Wednesday at Washington, 8 p.m., Alaska Airlines Arena, ESPNU — Washington has one of the nation’s best players in Markelle Fultz, who averages 23.4 points per game. He could use some help, however.
Wednesday at Washington State, 6 p.m., Beasley Coliseum, Pac-12 Networks — The Bruins have lost three consecutive games on the road against the Cougars after having gone undefeated there from 1994 to 2012.
— Ben Bolch
Saturday, January 28, 2017
Thursday, January 26, 2017
The top post in MUCLAH history so far is this one from Oct 13 2010 on George Dohrmann's book "Play Their Hearts Out." In his book, Dohrmann chronicles the life of high-school phenom Demetrius Walker and his AAU coach, Joe Keller.
to continue reading the 2010 post, go here.
But where is Demetrius Walker now? Here was an update that came out in Nov 2016 from SLAM. (Click to article enlarge). Or read the article online here.
But where is Demetrius Walker now? Here was an update that came out in Nov 2016 from SLAM. (Click to article enlarge). Or read the article online here.
Way to go, Demetrius. But how about Coach Keller? Where's that dude?
Wednesday, January 25, 2017
JAN 24, 2017 | UCLA MEN'S BASKETBALL PAGE | POST LINKLOS ANGELES – No. 7 UCLA (19-2, 6-2) returns to action at USC (17-4, 4-4) on Wednesday evening. Game time at the Galen Center is 8 p.m. (PT). The crosstown showdown featuring UCLA and USC will be nationally televised on FOX Sports 1 (FS1) with Joe Davis and Jim Jackson calling the action.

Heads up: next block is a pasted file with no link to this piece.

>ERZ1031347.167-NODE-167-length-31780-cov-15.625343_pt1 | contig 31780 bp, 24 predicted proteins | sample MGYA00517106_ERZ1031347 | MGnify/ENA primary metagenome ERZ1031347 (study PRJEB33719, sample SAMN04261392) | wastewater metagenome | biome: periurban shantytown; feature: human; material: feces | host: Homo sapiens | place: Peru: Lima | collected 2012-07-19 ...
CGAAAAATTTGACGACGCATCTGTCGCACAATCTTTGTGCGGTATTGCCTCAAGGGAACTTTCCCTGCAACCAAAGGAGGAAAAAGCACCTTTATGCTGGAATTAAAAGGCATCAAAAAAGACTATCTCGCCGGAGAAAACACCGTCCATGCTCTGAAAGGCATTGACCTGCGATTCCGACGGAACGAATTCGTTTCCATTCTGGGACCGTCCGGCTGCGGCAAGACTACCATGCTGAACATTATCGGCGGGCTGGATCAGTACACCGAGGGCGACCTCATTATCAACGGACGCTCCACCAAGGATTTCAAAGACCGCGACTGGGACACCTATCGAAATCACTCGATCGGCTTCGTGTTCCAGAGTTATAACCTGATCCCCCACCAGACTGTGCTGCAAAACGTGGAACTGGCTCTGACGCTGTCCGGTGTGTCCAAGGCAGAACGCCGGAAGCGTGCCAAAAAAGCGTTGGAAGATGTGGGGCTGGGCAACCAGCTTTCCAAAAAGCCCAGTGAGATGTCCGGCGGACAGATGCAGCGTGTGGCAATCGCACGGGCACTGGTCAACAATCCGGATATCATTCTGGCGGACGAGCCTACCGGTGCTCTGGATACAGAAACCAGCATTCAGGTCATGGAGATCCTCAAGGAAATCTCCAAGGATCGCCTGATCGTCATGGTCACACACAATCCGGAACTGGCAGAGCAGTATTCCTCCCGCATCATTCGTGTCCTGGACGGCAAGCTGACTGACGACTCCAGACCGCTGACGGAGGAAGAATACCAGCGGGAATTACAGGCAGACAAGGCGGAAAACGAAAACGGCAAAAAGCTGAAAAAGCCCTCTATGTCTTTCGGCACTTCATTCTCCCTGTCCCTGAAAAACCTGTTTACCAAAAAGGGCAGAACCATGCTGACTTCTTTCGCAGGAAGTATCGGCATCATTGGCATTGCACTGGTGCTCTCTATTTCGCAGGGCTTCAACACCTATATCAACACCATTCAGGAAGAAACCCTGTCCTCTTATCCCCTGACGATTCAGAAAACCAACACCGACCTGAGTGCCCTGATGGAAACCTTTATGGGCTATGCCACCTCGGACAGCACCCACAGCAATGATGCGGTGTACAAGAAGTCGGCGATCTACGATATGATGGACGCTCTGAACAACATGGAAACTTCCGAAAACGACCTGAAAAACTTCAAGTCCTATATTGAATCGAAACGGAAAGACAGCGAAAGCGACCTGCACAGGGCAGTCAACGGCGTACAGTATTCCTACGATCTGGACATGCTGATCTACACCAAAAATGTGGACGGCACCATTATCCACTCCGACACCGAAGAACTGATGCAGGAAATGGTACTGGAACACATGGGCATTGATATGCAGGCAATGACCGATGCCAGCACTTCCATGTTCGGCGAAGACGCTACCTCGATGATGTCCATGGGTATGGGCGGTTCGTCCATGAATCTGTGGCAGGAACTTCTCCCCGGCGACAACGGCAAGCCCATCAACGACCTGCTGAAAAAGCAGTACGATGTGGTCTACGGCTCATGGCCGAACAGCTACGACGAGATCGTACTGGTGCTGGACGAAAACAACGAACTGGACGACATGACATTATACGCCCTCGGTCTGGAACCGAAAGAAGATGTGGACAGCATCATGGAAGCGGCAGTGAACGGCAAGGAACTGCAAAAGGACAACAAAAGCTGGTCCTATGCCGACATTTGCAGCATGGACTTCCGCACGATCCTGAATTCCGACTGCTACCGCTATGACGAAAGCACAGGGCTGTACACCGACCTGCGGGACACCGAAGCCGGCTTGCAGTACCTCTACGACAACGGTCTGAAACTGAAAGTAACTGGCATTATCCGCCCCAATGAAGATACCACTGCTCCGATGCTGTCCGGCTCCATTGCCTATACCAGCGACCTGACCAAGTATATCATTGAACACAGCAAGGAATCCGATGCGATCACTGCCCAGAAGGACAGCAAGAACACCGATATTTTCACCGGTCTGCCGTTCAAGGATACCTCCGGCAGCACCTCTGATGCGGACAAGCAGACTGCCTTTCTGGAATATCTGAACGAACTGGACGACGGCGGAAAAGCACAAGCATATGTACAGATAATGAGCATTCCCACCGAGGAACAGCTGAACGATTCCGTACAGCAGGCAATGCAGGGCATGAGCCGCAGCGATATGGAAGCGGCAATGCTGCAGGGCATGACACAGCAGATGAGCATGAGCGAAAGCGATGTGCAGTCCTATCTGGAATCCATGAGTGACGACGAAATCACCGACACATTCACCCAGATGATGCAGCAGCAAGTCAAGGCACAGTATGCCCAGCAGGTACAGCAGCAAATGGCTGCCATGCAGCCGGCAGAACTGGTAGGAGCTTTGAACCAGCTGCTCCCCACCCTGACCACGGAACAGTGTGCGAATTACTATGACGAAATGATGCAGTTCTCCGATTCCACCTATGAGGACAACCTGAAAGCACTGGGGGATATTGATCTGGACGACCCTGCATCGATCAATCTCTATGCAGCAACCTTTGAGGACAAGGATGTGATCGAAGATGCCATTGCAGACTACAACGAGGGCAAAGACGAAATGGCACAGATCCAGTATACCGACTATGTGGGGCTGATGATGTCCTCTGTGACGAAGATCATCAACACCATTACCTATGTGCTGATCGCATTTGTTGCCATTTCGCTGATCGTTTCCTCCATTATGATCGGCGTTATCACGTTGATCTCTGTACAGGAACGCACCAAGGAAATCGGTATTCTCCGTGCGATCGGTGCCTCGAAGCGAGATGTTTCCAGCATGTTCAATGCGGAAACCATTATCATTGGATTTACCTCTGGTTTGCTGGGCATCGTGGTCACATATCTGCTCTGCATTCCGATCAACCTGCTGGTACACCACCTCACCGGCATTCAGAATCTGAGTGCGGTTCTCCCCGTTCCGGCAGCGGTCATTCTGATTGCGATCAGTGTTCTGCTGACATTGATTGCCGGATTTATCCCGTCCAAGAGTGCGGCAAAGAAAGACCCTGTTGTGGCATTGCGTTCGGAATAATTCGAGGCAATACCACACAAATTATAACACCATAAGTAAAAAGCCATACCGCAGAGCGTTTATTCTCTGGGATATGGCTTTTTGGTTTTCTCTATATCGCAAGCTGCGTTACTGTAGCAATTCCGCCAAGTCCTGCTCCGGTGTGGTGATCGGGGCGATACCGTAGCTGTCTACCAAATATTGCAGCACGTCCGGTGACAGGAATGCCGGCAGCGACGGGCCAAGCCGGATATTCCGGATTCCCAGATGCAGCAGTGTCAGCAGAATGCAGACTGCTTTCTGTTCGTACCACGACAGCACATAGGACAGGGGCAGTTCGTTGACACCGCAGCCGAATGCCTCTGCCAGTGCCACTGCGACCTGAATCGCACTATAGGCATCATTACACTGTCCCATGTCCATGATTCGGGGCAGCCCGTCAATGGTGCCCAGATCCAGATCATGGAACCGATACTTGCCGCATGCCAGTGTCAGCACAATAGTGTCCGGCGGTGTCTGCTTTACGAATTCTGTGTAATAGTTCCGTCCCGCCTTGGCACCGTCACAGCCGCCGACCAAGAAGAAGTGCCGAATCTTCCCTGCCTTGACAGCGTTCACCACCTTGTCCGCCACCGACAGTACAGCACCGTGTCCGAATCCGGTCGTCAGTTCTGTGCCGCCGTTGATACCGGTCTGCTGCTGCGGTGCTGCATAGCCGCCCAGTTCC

Venue: Galen Center (10,258)
Tipoff Time: 8:01 p.m. (PT)
Television: FOX Sports 1 (FS1)
TV Talent: Joe Davis (play-by-play), Jim Jackson (analyst)
Radio: AM 570
Radio Talent: Josh Lewin (play-by-play), Tracy Murray (analyst)
SIRIUS/XM Radio Channel: Ch. 84/Ch. 84
SIRIUS App. Channel: Ch. 84
IN THE POLLS
UCLA has been ranked No. 7 in this week's USA Today Coaches poll and No. 8 in the Associated Press (AP) poll.
The Bruins have won 10 of their last 14 meetings against USC, who swept all three games against the Bruins in 2015-16. UCLA has compiled a 7-3 record against the Trojans at the Galen Center since the Trojans' home arena opened in October 2006. A victory by UCLA at USC can help the Bruins secure their 20th victory of the season, allowing UCLA to reach the 20-win plateau for the 42nd time in its last 51 seasons (1967-2017).
LAST TIME OUT
Lonzo Ball scored a season-high 24 points, adding eight assists and six rebounds, as UCLA dropped a 96-85 decision at home to No. 14 Arizona on Saturday afternoon. The loss snapped UCLA's 11-game home win streak and marked the team's second loss in 21 games this season. UCLA had not opened any season with 19 wins in 20 games since beginning its 1991-92 campaign with a 21-2 overall record. Ball finished the week having registered 17.0 points, 10.0 assists and 6.5 rebounds in a pair of games against Arizona State (Jan. 19) and Arizona (Jan. 21).
Senior guards Bryce Alford and Isaac Hamilton have each reached the 30-point plateau in a Pac-12 game this month. Alford scored a career-high 37 points at Colorado (Jan. 12), making 9 of 14 three-pointers. Hamilton recorded a season-high 33 points in UCLA's 102-80 win over Arizona State (Jan. 19) in Pauley Pavilion, connecting on 9 of 14 three-point shots. Both players tied the school record for most made three-pointers in a game (9), previous accomplished by Alford versus SMU in March 2015 and by Jason Kapono at Washington State in January 2003.
AWAY FROM PAULEY